As evening fell the activity on Bhigwan lake changed. Work began to wind down. I noticed a boat low in the water with a couple in it, the man rowing. I waited until I could take a silhouette of the boat against the setting sun. They could be farmers returning from the field. This is Baramati district. The large farmers here grow sugarcane. So, if they are farmers at all, then perhaps they are small-holders, they could have been reaping the winter’s produce. All around the lake we’d seen small patches of various grains ripening.

Just a little earlier we’d seen herds of cows being driven home. They walked out into over a long finger of land into shallows on the lake to take a last drink of water in the evening. Around the muddy banks of the lake, in the shallows where no agriculture was done, we’d noticed grass growing. The lake in this season is a good place for cows and buffalos. It yields both grass and water in the commons, no need to buy expensive fodder.

But herding and agriculture are fringe activities, so to say. Fishing is the work that we’d watched all day. At lunch we’d eaten fresh tilapia from the lake. I was surprised; tilapia is not a native species. It seems to have been introduced to the lake after Ujani Dam was built. The presence of herons, gulls, terns, and flamingos on the lake was a clue that there were other fish, as well as crustaceans, here. The traps that the fishermen were laying were for shrimps. The catch of tilapia is so large that, in the day I spent there, I couldn’t figure what other fish is found in the river and lake.

Doors of Kumbharwada

A day and a half of bird watching took us to a site well known to local birders: the backwater of a Ujani dam next to the village of Bhigwan. We stayed at a farmhouse in the nearby village of Kumbharwada. Just before we left in the morning today, I walked around the yard clicking photos. In the morning light the old doors of a wing of the main house looked grand.

I stepped closer for details. The texture of the weather beaten paint, the sunburnt wood below it, the rusted iron handle, kept smooth and polished by the touch of many hands, the old-style lock hanging from it, all looked wonderful in the morning’s light. Do notice the loop of thread from which the key to the lock hangs.

From the road you see little of the house. What was most noticeable was the number of means of transport parked in the entrance area: one of several SUVs, with the supplementary means of transport being the numerous motor bikes. I would also count the cow in the background as an emergency means of transport, should it be needed.

I walked back to our car which was parked in a new block around the yard. This was clearly extremely new. The paint on the walls looked like it may have been a year old. Two green patches of lawn were startling in this yard which was otherwise bone dry. The farmer had created an enclosed garden to one side of this block, and planted rushes around the ditch which carried away the waste water of the farmhouse. All this was well thought out. As an enthusiastic birder, he had created little environments which attracted different birds. We saw sunbirds, bulbuls and mynas in the garden. The rushes were full of warblers and pipits. But for today I will star the doors of the rooms in this block: wonderful designs obtained by crossing 1920s vintage futurism with the op art of the 1960s.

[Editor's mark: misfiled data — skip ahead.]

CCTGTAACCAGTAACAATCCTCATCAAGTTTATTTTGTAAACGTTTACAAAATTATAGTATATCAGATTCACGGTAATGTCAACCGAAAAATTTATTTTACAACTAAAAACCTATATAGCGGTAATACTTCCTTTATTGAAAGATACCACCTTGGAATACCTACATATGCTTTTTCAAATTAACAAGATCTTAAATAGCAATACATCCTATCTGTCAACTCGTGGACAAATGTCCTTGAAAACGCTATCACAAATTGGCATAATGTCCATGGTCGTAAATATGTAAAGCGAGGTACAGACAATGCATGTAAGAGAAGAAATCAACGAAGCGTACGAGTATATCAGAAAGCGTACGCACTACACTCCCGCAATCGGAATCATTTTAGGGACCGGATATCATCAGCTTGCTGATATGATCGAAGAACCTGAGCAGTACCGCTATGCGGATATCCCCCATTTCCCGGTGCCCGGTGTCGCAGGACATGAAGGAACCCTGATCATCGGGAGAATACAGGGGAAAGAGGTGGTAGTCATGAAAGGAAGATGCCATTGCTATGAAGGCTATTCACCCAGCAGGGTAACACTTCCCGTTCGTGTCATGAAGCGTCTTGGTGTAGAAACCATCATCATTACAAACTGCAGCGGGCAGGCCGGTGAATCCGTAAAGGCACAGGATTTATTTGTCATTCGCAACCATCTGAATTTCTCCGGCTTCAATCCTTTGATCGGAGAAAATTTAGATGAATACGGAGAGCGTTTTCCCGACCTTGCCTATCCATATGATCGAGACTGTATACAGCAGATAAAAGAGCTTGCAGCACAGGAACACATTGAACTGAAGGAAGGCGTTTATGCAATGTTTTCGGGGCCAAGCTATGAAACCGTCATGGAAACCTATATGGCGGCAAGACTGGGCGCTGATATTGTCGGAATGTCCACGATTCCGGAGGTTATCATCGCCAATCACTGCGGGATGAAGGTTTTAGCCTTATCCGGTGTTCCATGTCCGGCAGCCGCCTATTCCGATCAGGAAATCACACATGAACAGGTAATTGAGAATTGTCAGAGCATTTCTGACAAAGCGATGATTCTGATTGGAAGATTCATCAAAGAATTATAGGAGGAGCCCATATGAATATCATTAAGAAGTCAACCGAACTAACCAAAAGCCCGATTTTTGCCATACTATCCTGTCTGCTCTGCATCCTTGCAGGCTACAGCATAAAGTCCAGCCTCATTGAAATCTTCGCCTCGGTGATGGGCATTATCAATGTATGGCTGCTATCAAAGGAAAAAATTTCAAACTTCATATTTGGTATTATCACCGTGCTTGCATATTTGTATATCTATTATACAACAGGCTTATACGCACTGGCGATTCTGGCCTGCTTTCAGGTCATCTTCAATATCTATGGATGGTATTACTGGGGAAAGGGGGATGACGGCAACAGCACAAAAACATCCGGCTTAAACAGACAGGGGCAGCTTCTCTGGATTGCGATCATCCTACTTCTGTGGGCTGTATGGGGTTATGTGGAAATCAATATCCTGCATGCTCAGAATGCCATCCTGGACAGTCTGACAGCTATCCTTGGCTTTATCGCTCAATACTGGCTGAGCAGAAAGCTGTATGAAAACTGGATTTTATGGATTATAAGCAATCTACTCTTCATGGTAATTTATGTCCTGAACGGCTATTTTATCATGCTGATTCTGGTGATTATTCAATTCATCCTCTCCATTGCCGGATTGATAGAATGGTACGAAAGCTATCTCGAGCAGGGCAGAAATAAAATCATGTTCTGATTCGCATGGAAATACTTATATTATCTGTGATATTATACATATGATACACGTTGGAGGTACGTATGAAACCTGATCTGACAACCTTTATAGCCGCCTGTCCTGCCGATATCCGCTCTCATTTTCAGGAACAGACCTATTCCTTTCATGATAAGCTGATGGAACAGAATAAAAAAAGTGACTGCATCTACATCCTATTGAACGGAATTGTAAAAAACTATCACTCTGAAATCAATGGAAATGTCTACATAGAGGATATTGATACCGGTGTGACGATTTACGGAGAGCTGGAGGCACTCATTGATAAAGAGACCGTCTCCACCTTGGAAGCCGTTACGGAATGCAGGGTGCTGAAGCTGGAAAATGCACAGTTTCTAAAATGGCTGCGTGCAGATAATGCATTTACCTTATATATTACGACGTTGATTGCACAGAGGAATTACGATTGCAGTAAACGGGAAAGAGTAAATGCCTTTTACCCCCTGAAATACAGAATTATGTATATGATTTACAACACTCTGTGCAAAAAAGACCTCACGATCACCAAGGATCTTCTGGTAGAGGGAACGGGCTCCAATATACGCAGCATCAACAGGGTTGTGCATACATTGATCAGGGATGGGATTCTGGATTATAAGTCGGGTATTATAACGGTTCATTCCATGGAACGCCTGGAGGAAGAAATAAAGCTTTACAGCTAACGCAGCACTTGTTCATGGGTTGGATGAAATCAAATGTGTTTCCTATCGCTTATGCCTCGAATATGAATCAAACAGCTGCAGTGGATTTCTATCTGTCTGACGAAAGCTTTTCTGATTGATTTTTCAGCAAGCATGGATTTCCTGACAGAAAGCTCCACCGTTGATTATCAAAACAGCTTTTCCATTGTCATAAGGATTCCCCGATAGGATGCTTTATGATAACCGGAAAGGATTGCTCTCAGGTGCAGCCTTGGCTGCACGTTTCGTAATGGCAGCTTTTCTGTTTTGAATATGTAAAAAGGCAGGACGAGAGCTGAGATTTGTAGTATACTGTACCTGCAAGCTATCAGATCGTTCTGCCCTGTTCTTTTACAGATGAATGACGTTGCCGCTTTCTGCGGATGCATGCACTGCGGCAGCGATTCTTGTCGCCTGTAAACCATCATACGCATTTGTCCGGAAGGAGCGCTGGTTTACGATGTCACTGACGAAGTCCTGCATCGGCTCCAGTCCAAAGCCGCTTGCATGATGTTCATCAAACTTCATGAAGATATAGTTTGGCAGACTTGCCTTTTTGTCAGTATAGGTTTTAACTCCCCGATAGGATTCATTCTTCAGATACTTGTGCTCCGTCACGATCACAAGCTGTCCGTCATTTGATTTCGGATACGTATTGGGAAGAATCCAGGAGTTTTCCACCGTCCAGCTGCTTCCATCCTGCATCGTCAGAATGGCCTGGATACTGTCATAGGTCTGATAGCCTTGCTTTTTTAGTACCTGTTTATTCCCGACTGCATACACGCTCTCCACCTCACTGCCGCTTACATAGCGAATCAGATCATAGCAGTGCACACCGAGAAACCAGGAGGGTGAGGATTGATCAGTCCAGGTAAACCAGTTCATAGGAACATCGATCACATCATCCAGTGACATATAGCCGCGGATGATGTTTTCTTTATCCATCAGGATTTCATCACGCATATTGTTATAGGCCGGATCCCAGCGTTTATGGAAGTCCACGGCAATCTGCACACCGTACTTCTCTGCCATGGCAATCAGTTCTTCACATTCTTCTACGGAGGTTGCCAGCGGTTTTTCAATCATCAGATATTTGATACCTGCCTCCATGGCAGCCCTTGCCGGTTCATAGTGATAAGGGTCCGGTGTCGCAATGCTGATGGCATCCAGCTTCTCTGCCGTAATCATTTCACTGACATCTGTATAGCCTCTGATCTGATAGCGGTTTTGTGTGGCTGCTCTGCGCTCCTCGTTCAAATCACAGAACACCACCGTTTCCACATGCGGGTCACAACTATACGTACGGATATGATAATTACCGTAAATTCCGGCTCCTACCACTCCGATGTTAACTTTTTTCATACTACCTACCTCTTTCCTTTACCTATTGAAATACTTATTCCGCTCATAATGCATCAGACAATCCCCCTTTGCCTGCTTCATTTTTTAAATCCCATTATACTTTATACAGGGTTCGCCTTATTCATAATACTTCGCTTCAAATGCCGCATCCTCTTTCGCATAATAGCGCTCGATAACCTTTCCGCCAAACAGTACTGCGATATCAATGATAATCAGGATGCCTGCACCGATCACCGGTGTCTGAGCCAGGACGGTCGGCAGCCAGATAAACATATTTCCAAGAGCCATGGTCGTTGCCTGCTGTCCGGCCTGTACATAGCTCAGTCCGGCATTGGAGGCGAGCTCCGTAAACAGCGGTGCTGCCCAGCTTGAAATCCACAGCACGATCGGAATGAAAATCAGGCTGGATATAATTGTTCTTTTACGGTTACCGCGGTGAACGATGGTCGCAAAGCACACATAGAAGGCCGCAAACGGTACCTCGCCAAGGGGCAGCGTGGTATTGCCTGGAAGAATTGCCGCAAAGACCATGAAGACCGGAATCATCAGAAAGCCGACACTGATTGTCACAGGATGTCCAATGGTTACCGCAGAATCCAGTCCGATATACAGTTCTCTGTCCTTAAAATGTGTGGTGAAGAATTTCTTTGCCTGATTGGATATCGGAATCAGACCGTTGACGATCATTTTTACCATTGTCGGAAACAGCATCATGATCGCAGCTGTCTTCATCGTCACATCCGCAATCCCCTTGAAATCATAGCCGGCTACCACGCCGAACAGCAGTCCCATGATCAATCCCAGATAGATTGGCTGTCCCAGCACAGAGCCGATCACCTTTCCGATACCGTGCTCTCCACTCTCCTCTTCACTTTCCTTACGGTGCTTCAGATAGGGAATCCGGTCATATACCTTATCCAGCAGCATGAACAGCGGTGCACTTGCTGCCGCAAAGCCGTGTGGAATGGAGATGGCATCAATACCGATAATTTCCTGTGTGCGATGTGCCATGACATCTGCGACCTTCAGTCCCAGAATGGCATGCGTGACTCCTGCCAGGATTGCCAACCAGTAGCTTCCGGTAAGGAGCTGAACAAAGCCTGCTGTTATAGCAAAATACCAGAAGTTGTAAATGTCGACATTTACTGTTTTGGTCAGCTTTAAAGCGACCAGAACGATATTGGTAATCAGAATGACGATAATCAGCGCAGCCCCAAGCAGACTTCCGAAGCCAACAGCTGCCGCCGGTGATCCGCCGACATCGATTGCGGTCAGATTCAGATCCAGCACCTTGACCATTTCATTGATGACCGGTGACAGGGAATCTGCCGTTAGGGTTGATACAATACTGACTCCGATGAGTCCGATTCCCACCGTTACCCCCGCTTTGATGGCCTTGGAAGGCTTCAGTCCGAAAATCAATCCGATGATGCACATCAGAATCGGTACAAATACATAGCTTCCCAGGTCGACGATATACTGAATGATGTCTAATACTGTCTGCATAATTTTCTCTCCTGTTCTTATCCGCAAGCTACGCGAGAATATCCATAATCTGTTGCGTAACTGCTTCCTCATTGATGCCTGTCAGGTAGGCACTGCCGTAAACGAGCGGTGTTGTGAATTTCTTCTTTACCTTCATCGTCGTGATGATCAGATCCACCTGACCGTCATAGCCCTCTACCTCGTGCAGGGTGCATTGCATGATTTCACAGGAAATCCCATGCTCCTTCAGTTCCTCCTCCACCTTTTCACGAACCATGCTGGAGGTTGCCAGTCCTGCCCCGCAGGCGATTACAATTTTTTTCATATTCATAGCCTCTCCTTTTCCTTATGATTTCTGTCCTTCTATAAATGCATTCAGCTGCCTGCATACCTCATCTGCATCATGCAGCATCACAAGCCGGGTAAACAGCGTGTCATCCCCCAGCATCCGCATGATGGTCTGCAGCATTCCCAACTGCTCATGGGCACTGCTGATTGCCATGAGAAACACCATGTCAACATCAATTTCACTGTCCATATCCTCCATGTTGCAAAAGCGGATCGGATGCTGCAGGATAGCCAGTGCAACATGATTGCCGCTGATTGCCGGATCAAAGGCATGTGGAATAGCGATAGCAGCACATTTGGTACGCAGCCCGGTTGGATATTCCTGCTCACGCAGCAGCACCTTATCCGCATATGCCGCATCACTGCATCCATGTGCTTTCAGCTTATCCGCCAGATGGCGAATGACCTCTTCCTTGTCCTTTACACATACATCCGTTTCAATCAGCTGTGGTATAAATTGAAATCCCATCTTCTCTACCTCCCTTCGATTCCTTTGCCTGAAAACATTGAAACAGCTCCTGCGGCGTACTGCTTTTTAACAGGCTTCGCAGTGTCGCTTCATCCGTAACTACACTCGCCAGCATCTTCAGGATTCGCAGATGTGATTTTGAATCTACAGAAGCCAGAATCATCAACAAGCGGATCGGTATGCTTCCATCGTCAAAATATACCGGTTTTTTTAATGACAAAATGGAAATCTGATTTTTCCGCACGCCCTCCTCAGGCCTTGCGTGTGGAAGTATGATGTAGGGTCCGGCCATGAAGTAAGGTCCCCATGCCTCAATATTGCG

But I could not leave the farmyard without a tribute to the intrepid mouser who kept away the freeloaders who would otherwise venture in from the fields. I felt some respect for him, not the animosity I felt when I saw the rooster strutting around the yard. That guy had woken me up at three in the morning, practicing his monotonous call for two hours. Seeing him as I had my breakfast, I felt again a desire to wring his neck. Rooster soup for breakfast would perhaps save others from my fate, I thought.

Nobody’s roadside

We pulled up for a chai at a very clean little dhaba between the highway and the open desert. Halfway between the dhaba and a temple an abandoned car was rusting away in front of a poster for a gym. An unlikely place for both, I thought.

That was an interesting way to close off February. I wonder why the left half of the photo is so blurred. Did I get some water on the lens?

The previous thing I had done with my phone was to take a video of an overloaded tractor that we passed on the road. The slow tractor was pulling a bulky load of chaff from the wheat fields of Punjab. It serves as cattle feed, but it can really block the road as it is transported. This had no issue with focus. I must have got a drop of water on the lens after this.

Zeenat Aman, the Baronet of Bombay, and Lady Hamilton

I walked past the Mackinnon Mackenzie building, turned left and there it was. The famous studio named after Lady Margaret Elizabeth Hamilton, opened in 1928 by the 3rd Baronet of Bombay, Sir Ellice Victor Elias Sassoon, in a Renaissance revival style building designed by George Wittet for the Baronet to live in. This was the year before Victor Sassoon built a house for himself in Shanghai, where he eventually relocated after fueling a real estate frenzy at the Bund. Lady Hamilton’s husband, Sir Daniel Hamilton had been chief of Mackinnon Mackenzie before he became a reformist, developed a close relationship with Rabindranath Tagore, and his village development project was written up by Mahadev Desai, secretary to Mahatma Gandhi in his newspaper, Harijan. George Wittet was by then the pre-eminent architect in the city, having designed the neo-classical Institute of Science, the Indo-Saracenic Museum, and the Renaissance revival Port Trust Building and many of the buildings in this place, Ballard Estate.